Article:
Do Really Squat Work For Everyone? Yes It Does

If you have been training for any length of time, you would have heard the squat being called the king of exercises; in fact, I would go as far as to say if you’ve never squatted you’ve never really trained. Overall if you want to build strength and size, you better be squatting.

At this point, I can hear an endless barrage of complaints from individuals saying squatting just doesn’t suit their body type, well just because I said you should be squatting doesn’t just mean performing the standard back squat. There are so many variations of the squat that every body type can thrive on squatting.

Both differing versions of squats and slight alterations of each version can completely alter loading patterns to the legs, hips or lower back, so without further ado, let’s delve into the glorious world of squatting.

The Back Squat

The Daddy Of Lower Body Exercises

The back squat is probably the most complete lower body exercise of all. When performed correctly, it adequately works the quads, hamstrings glutes, lower back, calves, in fact, you name it the back squat works it.

How To Perform The Back Squat


Grab the bar and position feet parallel to each other hold the bar with it positioned either in a low bar or high bar position.


  • High bar position – above the posterior deltoids at the base of the neck, hands just outside shoulder width.
  • Low bar position – across the posterior deltoids in the middle of the trapezius and hands slightly wider than above.

Step out of the squat rack, take several steps and position feet outside hip width (close stance) or wider (wide stance), and ensure feet are slightly turned out (up to 30 degrees).

Make sure that your trunk stays in a neutral spine position or lightly arched by lifting elbows up, scapula (shoulder blades) retracted, chest up, and the head is looking slightly up.


Maintaining the torso position (above) and allow the hips to sit back as you bend your knees – don’t drop forward, ensure your ‘sitting’ into the squat. Squat down until you are at the required depth.


    • Quarter squat – thigh will be at a forty-five degrees angle to the ground.
    • Parallel (half) squat – top of the upper thigh will be parallel to the ground. Groove at hips should be in line with the top of your knees.
    • Full squat (deep knee bends) – squat as deep as you can before you lose the neutral spine position because of posterior rotation of the pelvis.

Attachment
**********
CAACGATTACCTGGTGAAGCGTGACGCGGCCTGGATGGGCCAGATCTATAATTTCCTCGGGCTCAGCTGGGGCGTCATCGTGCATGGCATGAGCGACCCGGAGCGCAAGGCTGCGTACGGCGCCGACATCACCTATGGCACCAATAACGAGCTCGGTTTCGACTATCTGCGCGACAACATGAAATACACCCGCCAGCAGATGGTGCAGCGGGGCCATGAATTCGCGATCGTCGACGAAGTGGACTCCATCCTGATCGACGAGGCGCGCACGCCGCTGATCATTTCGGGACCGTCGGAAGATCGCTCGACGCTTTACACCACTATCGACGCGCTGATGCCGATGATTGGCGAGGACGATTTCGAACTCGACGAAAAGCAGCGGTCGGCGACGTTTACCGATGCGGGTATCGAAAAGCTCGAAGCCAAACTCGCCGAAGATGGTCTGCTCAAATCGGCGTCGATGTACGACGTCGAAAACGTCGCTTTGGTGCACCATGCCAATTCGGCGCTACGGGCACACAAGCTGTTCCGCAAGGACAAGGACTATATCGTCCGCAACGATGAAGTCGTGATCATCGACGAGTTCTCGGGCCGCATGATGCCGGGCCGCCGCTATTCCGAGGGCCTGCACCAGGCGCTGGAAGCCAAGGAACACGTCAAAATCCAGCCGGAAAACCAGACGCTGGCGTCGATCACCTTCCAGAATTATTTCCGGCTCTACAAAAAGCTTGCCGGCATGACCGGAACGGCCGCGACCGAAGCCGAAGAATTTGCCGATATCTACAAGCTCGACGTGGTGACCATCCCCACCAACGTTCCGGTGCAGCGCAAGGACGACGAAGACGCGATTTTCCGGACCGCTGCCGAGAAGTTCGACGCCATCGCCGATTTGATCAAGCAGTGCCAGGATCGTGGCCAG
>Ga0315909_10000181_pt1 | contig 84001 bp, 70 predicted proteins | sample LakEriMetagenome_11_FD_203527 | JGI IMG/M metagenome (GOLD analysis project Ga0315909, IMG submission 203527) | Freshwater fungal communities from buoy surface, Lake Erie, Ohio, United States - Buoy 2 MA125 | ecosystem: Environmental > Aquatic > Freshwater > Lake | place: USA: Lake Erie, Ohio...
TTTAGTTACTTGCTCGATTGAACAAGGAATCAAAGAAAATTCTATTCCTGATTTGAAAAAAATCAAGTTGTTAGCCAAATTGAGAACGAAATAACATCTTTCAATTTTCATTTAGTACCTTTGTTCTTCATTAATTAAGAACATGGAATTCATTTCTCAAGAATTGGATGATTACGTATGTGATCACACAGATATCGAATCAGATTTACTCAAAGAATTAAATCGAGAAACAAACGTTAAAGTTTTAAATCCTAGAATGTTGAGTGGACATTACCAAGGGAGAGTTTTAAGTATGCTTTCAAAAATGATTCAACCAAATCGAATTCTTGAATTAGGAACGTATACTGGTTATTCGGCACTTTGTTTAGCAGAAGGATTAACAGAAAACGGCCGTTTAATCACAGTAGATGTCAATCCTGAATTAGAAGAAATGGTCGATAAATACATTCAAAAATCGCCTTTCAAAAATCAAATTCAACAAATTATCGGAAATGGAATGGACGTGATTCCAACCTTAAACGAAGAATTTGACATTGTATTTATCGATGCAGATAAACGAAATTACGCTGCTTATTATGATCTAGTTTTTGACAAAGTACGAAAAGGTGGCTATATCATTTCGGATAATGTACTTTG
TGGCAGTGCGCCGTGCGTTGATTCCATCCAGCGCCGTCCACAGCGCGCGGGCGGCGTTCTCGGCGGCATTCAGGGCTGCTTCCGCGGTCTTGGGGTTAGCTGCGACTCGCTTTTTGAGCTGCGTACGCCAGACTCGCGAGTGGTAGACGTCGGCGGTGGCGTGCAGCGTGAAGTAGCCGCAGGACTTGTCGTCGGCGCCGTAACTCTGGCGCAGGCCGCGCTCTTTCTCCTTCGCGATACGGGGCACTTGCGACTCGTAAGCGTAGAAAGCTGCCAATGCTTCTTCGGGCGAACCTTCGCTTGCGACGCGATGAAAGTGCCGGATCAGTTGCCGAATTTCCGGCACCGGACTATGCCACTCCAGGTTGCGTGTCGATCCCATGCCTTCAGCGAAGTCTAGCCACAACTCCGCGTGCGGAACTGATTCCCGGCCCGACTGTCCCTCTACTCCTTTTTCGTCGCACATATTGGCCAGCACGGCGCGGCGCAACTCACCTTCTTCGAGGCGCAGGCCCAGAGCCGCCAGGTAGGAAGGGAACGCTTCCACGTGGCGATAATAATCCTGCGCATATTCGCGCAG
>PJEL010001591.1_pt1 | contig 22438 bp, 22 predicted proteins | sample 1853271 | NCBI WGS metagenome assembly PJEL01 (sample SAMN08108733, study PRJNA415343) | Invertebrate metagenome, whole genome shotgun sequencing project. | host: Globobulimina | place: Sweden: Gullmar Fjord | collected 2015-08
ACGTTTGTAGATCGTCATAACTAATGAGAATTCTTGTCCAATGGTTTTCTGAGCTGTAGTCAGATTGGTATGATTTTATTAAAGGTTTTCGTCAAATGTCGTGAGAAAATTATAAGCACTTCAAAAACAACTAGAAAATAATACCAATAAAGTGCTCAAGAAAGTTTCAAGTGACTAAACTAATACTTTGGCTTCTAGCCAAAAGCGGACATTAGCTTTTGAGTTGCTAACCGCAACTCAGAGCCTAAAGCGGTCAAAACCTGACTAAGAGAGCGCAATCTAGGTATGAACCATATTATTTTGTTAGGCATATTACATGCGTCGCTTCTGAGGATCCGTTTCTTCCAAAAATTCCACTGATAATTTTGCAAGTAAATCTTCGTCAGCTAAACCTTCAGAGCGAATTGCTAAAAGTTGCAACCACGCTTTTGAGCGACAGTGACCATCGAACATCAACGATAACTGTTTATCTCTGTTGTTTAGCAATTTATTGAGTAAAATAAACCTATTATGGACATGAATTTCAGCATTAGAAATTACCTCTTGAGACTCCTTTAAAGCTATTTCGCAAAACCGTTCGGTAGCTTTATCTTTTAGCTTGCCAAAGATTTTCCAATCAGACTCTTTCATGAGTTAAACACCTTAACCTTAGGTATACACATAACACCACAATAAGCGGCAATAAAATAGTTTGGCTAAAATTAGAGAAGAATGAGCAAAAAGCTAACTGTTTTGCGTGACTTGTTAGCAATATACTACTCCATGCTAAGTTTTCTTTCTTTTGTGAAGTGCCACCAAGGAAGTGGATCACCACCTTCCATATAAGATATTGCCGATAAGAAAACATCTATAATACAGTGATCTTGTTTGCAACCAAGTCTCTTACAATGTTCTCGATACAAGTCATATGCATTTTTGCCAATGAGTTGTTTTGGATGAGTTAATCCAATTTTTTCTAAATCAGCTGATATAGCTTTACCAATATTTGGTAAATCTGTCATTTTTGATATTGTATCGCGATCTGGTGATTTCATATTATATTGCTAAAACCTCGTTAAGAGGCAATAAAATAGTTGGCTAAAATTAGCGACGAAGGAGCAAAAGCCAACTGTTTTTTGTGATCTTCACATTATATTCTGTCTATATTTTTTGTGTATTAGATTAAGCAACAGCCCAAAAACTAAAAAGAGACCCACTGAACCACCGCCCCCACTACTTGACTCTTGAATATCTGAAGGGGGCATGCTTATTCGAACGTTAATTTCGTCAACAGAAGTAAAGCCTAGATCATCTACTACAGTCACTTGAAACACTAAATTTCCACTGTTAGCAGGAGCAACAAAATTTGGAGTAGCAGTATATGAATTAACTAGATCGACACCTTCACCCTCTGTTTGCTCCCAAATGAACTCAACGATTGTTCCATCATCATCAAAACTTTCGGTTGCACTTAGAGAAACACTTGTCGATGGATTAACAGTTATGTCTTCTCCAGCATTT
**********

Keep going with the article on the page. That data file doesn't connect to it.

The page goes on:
Extend hip and knees simultaneously or extend hips, then knees – always ensure you don’t straighten the knees first and lean forward.

Throughout ensure your knees never deviate laterally (in or out) as they should track over the second toes throughout, also your knees will naturally move forward toward your knees, just ensure it’s not excessive.

Variations & Ramifications

Both bar positioning and depth alter the loading of the back squat. The reason these two factors alter loading is they shift the mechanical loading either towards more quad dominance or more hip extension.

The load actually placed upon any working muscle during a free weight movement is a combination of the weight used and distance horizontally from the weight and the point of rotation (increased leverage).

For the back squat, the load is usually fairly evenly distributed between the hips and the quads. The more straight the individual remains, the more the weight will be from the knee, likewise, the more forward they lean the further the distance from the hips and therefore the greater the loading on each leg, respectively.

As you squat deeper, you have to lean forward to keep the center of gravity over your base. Therefore squatting deeper will usually mean more hip involvement as the leverage increases for the hip musculature.

How Deeper To Squat?

If you are knee injuries free you should be squatting as deep as you can.

Never go lower than the point your hips will start to posterior rotate and cause you to lose your natural arch in your back. This is determined by the flexibility of your hamstrings if you can’t reach parallel; some serious flexibility work is needed.

By elevating the heel with a small object, which pushes the body straight and raises the distance from the knee to the load, the forward lean seen when squatting deeper can be overcome. However, this also increases the stress on the knee joint so be careful. Having the bar higher on the shoulders means that the body needs to remain upright to hold the center of gravity above the neck while placing the bar lower on the upper back (low bar position) creates leaner forward and hip involvement.

Body Type Variations

As can be seen, the back squat is the basic squatting format and can be varied enough to allow most body types to thrive and allow the individual to build substantial strength within the lower body.

Several combinations will suit you better than others, depending on your body shape. This guide can be used to decide which positioning and depth will match your body.

      • Long Torso – high bar squat position, shallow depth
      • Short Torso – high or low bar position, shallow or deep
      • Short Legs – narrow to a wide stance, deep or shallow squats,
      • Long Legs – wide stance position, shallow depth

As can be seen, stubby guys thrive on any type of squat, whereas those who have either long legs or long torsos will be more limited in their squats and the kind of back squats which they will thrive upon.

Even if back squats haven’t paid dividends for you in training, it doesn’t mean that squatting isn’t a route to improve strength and size within your lower body.


In the following installments, I will elucidate the other variety of squats available from front squats, hack squats, split squats, wave squats and a few others. So until the next installment – squat till you drop.


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